Modified Endowment Contract is frequently known as a condition where an insurance contract becomes “paid up” within 7 years. That's an okay understanding of a basic principle (it served me well for about 6 months and insured I didn't do anything really stupid when I was armed and dangerous as a new agent), but there's more to MEC's than just not making it paid up within 7 years.
More than You ever wanted to Know
In order to understand the technical nature of Modified Endowment Contracts, it's helpful to understand how a life insurance contract is built. Without getting really lost in the details, it's important to understand the following:
Life insurance pricing starts with the Net Single Premium
And how does one derive a Net Single Premium? With the following equation:
This very simple equation tells us to sum the results of the right hand formula for each year. So we take the death benefit x probability of death x an interest adjustment and we sum all of those results for each year to derive the Net Single Premium.
We then take the Net Single Premium and divide by the Present Value of a Life Annuity Due for $1 for the duration of the contract. This will give us the annual level premium (aka the Net Level Premium) of the insurance contract. And that is a basic introduction to life insurance premium pricing. Keep in mind that we are talking net premiums (i.e. does not include expense loading, this will become very important in just a second).
So, the MEC test (typically referred to as the 7-pay test) stipulates that incoming premiums cannot exceed the premiums that would total the net level premiums that would be needed for a 7 pay policy. In other words, the premiums that would be needed to establish a cash surrender value to ensure all of the policy's benefits within a 7 year period.
Now, notice the word NET.
How is a “net premium” defined?
Net premium subtracts the loading expenses that insurance companies include to cover their operating expenses. Because the MEC test focuses on the net premiums there is no adjustment for the fact that gross premiums are how you and I pay out insurance premiums. This means our restrictions concerning the amount of money that can be paid into our policies is further restricted by the fact that the number used to derive it, doesn't care about the fact that a portion of our premium goes towards the CEO's salary (i.e. if the 7-pay test were to instead use gross premiums under the same assumptions, we'd be able to place more money into the policy).
After 7 Years…
A place that some people tend to get into trouble is in the assumption concerning what happens after 7 years. Intuitively it makes sense that after 7 years we're free to do whatever we want with our policy.
Alas, the IRS wasn't that dumb.
If at anytime the policy undergoes what is known as a material change, the 7 pay test will reset and begin ticking again. What is a material change? Essentially, any increase in any benefit under the contract. This includes increases to the death benefit by larger than necessary premiums (i.e. paid-up addition payments for whole life, and extra premium under a universal life contract).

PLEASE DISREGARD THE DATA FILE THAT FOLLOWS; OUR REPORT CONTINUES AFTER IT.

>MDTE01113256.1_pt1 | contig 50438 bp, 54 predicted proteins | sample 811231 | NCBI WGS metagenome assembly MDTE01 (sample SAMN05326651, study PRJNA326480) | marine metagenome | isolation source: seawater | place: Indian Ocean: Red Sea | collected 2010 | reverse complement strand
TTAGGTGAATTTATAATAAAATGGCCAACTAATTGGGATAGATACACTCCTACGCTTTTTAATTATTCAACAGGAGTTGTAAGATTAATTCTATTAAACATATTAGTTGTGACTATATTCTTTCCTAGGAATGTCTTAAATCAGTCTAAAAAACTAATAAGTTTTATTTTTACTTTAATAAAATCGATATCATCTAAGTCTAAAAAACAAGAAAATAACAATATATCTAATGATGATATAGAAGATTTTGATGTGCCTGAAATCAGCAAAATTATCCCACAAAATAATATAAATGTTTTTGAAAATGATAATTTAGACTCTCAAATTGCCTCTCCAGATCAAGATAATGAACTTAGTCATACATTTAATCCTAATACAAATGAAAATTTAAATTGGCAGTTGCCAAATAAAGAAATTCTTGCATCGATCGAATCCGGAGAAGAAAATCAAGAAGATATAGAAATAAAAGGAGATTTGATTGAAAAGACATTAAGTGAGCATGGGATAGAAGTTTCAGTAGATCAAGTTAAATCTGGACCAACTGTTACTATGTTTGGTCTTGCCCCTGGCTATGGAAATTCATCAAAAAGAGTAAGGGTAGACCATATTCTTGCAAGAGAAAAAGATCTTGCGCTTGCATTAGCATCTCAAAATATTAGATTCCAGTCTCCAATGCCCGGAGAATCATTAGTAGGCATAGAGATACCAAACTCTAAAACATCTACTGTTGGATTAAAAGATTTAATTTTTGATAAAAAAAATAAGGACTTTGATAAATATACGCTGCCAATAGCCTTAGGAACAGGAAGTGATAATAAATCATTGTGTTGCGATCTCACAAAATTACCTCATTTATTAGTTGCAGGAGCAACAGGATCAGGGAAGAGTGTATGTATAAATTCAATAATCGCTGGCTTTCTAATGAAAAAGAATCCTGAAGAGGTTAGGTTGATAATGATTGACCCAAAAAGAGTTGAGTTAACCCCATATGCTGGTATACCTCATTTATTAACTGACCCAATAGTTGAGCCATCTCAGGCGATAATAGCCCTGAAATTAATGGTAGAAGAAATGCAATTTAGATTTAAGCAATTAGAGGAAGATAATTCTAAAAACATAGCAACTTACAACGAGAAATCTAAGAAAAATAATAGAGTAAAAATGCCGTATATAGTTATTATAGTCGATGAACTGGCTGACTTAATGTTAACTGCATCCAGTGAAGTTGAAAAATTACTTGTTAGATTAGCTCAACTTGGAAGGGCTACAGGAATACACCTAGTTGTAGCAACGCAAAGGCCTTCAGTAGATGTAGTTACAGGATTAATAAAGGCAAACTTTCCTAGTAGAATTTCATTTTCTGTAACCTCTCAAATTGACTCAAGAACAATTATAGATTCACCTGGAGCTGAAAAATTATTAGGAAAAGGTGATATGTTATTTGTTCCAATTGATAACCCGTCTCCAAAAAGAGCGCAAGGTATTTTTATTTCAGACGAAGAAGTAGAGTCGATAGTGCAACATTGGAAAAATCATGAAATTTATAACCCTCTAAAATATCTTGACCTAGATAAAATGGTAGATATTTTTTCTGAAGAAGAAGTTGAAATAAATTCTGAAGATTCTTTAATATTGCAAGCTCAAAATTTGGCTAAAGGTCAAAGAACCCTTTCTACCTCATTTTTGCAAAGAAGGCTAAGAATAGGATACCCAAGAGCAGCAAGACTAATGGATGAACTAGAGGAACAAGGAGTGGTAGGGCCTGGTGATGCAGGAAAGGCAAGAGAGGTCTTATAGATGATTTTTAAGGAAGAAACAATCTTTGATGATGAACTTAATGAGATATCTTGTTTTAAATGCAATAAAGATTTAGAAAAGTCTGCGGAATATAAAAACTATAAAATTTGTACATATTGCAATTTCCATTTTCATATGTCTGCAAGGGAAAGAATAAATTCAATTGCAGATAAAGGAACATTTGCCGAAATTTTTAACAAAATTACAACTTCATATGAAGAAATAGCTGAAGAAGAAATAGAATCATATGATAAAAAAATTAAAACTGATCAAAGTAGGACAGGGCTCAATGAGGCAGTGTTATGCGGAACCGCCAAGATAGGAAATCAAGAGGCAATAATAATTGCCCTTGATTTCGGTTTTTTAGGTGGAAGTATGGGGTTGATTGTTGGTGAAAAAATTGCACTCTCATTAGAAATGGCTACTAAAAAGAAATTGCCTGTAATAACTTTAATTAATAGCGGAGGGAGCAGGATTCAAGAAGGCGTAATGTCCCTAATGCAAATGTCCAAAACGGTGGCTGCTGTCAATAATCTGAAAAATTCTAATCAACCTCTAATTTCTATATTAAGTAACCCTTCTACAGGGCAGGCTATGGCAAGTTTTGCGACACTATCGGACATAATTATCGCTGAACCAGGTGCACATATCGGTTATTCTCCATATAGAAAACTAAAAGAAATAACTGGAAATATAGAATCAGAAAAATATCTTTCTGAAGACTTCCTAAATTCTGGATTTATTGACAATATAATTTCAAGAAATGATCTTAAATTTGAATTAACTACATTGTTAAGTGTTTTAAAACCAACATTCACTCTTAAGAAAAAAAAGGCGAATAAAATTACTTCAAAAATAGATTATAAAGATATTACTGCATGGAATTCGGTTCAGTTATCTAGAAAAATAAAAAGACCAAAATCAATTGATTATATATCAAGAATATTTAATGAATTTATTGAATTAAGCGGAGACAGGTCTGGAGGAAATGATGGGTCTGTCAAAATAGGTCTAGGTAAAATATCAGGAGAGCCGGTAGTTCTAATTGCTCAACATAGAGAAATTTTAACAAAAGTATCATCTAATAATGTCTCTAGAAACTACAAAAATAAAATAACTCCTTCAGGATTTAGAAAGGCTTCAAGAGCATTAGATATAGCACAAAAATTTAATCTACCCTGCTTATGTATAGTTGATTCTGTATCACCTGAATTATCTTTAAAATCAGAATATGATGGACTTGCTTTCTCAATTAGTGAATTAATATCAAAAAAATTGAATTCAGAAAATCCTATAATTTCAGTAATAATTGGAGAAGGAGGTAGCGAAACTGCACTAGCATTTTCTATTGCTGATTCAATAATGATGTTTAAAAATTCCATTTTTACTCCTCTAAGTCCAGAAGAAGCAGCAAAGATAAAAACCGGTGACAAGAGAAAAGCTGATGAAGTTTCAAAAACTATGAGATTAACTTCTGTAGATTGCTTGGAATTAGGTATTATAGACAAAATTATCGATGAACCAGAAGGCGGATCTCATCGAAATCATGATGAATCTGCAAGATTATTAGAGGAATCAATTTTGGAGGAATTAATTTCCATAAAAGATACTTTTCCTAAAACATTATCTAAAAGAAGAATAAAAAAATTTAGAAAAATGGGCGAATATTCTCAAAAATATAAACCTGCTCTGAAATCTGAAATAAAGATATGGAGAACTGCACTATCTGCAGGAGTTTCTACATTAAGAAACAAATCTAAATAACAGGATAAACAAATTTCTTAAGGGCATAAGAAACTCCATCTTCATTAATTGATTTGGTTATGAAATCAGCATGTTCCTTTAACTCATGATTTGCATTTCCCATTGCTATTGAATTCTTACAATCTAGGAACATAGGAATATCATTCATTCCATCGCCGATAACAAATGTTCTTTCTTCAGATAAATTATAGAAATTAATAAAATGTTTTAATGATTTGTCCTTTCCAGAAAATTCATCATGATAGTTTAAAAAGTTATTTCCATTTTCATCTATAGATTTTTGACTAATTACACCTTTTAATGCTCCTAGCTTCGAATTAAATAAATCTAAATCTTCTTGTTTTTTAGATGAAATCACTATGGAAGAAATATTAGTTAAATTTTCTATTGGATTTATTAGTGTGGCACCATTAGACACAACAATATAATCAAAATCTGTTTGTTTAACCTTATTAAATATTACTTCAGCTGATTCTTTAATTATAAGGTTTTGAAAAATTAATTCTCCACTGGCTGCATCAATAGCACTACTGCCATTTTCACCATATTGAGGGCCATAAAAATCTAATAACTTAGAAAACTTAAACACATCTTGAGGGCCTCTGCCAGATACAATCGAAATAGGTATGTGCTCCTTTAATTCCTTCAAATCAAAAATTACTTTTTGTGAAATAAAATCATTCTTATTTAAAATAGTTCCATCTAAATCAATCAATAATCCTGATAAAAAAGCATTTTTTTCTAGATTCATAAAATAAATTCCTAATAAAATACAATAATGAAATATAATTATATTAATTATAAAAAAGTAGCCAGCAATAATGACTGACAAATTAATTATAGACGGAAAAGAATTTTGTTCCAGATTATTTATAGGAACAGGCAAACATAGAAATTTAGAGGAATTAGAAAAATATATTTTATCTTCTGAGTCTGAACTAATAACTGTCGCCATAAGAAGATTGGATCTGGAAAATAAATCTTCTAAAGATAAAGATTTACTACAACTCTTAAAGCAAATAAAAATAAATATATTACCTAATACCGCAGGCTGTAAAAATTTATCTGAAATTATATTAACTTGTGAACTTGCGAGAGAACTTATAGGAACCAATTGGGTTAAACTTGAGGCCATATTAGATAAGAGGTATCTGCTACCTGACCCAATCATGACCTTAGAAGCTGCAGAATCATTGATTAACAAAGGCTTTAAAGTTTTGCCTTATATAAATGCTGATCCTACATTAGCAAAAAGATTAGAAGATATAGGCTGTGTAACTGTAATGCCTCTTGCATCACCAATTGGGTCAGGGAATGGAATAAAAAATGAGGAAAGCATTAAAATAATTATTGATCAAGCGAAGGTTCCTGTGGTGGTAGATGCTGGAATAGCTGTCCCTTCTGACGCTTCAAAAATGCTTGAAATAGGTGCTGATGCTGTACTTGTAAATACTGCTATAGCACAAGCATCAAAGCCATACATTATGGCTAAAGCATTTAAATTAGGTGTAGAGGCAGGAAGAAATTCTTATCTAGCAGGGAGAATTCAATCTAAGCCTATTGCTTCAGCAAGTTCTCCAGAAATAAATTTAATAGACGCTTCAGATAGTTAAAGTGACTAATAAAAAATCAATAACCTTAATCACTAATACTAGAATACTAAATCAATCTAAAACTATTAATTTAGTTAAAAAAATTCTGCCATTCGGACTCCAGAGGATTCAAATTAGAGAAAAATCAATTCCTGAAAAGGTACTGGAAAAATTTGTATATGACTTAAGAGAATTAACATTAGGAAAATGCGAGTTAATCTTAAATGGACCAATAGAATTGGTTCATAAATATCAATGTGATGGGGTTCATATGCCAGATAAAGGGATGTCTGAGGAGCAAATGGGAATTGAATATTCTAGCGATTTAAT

Note however that this does not include paid-up additions purchased by dividends or increases in death benefit created by credited interest.
The big takeaway here is that heavily over-funded life insurance contracts will be in an a state of perpetual 7-pay reset so long as premiums beyond the stated required premium for whole life and/or large enough to create a death benefit increase for universal life are made to the contract.
So, to ensure absolute clarity, after 7 years, the 7 pay test may still be a concern. And, it is certainly very incorrect to assume that after 7 years, you could dump as much money as your heart desired into a life insurance policy without having to worry about modified endowment contract re-classification.
Reduction in Benefits
It should be noted that reductions in benefits are not normally viewed as a material change. This means that a reduction in the death benefit would not trigger a reset of the 7-pay Test. However, its should also be noted, that any reduction in benefits during the 7-pay Test period will cause a recalculation of the the 7-pay premium as if the reduction had been established at the outset.
An example will ensure clarity:
Let's say Sally has a life insurance contract with an annual 7-pay Premium of $15,000. In year four Sally decides to reduce her death benefit and this reduction lowers were 7-pay Premium to $10,000. If Sally has been paying the full 7-pay Premium since year 1, her contract would violate the 7-pay Test if she decides to go through with the reduction in death benefit as she has paid too much in premiums years one through three.
While some people have alluded to the idea of accidentally turning your life insurance contract into a modified endowment contract through over-payment, don't fall for the sensationalism.
Truth is, you'd be quite hard-pressed to do this and not know about it. MEC testing is performed typically with each premium received. If violation occurs the insurance company will send ample notice, and the premiums that made the violation need to be returned within 60 days after the close of the policy year in which the violation occurred. The insurance company does need the contract owner's written consent to refund the premiums.
In fact the IRS has put in place rules for insurance companies to follow to correct “accidental 7-pay Test failure.”